I think I grant your point about other factors being more important for such historical change since we don’t see fertility skyrocketing in rich countries. Maybe the best way to approach it is not to equate development – where the constancy of other variables cannot be safely assumed – with exogenous income increases – where they can be safely assumed. Obviously, the vast changes experienced by a country going from poor to rich, as shown in the fertility data in countries that have done so, is vastly different than a country or region experiencing an exogenous one-off income shock, as shown with a coal boom in Appalachia USA in Black et al (2013) where fertility did increase. In the first case, there is obviously a lot more happening and while children may still be theoretically normal, we can expect to see a negative income-fertility relationship because there is just so much changing. But when we look at a mining boom in Appalachia or perhaps an iron ore boom in WA, we would expect to see an increase in fertility. Still, economists seem to have mixed views about all this which is why I have been exploring it.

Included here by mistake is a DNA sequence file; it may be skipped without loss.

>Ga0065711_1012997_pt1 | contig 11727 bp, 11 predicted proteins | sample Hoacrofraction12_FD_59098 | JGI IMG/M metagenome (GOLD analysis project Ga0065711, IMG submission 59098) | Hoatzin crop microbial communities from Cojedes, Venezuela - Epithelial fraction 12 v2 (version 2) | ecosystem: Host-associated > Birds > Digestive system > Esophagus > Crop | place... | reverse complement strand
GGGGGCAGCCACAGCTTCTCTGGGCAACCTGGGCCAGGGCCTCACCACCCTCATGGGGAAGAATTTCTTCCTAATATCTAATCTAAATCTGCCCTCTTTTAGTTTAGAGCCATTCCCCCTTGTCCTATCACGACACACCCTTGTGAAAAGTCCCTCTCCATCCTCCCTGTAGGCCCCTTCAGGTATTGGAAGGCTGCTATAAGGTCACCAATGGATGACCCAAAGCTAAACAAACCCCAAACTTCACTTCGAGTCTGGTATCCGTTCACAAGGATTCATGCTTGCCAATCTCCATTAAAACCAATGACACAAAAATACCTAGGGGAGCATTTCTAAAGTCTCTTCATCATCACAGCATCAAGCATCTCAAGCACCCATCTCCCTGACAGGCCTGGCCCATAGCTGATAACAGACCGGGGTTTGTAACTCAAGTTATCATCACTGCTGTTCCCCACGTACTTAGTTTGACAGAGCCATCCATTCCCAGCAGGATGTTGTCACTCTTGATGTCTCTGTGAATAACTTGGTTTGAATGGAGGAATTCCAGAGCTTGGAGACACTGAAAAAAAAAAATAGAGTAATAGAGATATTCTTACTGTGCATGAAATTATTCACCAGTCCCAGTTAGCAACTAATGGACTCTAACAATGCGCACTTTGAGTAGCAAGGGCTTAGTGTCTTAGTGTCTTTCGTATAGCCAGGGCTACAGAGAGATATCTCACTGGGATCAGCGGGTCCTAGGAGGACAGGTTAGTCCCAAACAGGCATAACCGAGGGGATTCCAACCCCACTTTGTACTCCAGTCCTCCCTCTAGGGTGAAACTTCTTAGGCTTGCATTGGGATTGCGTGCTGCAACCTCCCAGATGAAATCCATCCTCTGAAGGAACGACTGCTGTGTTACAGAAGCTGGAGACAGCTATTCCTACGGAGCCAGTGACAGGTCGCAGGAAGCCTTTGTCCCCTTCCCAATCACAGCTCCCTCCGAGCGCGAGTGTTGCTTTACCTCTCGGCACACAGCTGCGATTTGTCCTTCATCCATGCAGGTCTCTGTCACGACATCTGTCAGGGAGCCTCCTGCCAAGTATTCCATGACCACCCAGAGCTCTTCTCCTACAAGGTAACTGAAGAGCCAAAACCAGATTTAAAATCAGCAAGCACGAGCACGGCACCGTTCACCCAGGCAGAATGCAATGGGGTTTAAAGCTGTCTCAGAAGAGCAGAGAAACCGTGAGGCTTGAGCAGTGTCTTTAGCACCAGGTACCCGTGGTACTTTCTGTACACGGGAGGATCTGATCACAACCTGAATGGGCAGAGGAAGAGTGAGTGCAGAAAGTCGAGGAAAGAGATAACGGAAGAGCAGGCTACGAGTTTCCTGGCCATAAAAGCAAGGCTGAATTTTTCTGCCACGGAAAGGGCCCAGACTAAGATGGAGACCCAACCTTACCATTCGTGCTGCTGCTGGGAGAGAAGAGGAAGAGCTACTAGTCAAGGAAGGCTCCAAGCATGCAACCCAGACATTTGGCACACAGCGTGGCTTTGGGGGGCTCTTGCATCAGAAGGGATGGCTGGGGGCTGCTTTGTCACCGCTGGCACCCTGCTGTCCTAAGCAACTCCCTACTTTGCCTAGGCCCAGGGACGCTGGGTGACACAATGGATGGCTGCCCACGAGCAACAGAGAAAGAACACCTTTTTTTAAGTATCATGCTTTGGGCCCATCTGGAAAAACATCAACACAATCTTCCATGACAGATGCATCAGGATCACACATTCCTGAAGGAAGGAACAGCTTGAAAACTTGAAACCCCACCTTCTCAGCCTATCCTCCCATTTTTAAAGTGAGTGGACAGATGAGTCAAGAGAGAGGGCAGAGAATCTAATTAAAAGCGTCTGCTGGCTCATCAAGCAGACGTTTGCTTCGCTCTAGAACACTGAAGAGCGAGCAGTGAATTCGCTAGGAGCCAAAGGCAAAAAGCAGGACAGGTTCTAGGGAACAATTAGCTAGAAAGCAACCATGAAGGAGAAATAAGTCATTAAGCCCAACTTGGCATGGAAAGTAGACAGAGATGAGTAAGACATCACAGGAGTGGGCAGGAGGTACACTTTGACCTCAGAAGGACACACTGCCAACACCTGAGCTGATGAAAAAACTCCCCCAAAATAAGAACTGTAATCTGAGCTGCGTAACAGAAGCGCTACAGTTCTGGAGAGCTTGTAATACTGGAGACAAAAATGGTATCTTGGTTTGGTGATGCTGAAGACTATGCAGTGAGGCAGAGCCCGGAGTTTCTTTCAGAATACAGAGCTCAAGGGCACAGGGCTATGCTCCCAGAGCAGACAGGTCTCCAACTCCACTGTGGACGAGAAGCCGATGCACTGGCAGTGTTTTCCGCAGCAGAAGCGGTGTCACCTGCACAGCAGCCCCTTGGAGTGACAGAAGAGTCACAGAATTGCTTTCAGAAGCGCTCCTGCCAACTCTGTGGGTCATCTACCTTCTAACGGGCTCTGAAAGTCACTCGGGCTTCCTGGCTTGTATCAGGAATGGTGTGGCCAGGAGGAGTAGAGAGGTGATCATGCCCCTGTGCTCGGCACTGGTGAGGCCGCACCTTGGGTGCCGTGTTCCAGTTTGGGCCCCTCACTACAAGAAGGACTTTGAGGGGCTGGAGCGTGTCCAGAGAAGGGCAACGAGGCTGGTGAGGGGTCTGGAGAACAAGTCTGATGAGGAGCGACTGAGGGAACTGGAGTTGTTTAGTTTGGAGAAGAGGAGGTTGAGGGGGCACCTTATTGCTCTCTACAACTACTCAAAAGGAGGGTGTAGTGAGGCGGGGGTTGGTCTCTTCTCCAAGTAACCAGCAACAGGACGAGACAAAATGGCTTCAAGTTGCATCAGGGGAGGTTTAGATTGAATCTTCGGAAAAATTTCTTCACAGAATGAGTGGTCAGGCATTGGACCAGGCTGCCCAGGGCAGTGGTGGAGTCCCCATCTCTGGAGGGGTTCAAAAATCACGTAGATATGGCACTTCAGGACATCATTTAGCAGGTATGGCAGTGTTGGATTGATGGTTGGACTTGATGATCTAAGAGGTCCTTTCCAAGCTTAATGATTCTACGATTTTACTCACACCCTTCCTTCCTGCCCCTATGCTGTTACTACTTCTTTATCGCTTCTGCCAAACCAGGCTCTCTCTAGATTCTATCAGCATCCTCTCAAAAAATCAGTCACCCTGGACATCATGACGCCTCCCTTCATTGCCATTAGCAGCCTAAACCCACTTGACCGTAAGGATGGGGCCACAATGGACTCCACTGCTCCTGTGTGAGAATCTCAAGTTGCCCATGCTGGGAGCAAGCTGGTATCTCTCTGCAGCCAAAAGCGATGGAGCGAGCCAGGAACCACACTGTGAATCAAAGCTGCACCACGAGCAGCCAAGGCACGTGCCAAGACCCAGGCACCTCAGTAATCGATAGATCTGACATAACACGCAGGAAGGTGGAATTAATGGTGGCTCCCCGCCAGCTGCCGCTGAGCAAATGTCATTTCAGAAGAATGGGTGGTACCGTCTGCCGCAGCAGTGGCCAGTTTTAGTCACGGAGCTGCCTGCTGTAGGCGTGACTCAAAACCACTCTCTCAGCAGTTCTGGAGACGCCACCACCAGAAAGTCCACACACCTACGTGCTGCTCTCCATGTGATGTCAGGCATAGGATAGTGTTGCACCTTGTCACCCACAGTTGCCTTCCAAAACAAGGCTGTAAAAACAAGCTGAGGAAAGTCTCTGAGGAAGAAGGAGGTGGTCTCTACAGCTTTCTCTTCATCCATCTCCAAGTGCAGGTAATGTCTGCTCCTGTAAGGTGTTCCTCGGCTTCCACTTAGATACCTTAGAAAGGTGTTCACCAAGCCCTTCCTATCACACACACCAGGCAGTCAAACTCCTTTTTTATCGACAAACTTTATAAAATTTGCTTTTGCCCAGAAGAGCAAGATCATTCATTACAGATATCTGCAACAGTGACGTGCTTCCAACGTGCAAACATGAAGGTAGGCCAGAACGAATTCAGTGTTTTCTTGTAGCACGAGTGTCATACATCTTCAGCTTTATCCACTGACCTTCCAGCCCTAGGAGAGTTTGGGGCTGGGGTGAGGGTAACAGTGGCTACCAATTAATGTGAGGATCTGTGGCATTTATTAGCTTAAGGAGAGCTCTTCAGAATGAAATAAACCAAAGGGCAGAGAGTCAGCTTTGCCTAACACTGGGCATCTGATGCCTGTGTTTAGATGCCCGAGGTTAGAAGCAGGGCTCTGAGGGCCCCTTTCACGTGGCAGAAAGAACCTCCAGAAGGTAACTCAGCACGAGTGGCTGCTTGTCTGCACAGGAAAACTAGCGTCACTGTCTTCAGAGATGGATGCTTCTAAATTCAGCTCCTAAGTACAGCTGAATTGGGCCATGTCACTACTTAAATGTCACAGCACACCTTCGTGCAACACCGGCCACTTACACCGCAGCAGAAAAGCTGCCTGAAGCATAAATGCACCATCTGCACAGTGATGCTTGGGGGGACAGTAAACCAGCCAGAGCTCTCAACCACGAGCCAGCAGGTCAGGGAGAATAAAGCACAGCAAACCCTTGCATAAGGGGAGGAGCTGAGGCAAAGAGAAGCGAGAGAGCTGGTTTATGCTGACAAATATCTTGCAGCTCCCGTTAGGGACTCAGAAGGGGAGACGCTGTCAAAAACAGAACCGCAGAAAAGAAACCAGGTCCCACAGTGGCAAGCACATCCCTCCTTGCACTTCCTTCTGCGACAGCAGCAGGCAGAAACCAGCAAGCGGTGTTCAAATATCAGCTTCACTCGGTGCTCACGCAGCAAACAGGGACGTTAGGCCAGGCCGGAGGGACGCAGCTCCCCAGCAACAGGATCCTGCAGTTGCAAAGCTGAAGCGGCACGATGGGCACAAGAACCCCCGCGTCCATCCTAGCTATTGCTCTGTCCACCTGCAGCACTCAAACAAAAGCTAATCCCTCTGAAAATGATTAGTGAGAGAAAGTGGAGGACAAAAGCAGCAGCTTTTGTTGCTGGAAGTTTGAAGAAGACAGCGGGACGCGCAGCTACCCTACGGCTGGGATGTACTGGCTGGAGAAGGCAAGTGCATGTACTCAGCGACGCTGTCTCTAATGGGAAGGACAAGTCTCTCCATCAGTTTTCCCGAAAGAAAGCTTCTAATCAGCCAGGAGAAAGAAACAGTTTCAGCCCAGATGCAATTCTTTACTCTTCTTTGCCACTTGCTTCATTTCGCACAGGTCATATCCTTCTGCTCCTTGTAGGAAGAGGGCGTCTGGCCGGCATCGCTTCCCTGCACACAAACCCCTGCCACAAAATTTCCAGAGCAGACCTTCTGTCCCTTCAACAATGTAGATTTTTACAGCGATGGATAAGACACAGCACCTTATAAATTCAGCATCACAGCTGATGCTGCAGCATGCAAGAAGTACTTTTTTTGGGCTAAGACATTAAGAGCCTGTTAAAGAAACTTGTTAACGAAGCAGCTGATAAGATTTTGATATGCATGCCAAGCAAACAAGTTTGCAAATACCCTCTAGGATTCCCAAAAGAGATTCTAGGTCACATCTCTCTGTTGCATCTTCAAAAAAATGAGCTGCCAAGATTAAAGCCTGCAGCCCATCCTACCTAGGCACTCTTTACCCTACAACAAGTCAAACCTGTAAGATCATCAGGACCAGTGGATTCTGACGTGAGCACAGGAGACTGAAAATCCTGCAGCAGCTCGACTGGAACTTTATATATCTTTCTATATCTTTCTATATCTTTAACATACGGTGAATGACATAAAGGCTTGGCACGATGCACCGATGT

Finally, I want to argue why I think the question of whether children are normal or inferior may be less intellectual pontificating and actually important (a partial response to Ashlee’s last post). Many macroeconomic models focus on k=K/N, the capital per worker in an economy as the engine of economic growth. As an economy develops – or, as K and N both increase – they will be competing with each other to determine the way k changes over time. If fertility is increasing at a low (high) rate, k grows faster (slower). I think most people would agree that fertility is an important indicator in an economy yet we still don’t seem to fully understand how it changes with changes in income.

      Of course, this sort of modeling is usually done on aggregate so the individual cases Ashlee mentioned in her previous posts are too often replaced in favor of a more simplistic “representative agent” model. I cannot defend every flaw of economic theory and I do not deny the importance of these other factors. Obviously this is imperfect and I’ve actually been trying to crack this with some sort of heterogenous agent model that considers two or three cases, but it’s really hard – maybe even impossible.

      Let me know if that clarifies the post a bit. If not, I’ll do my best to try again.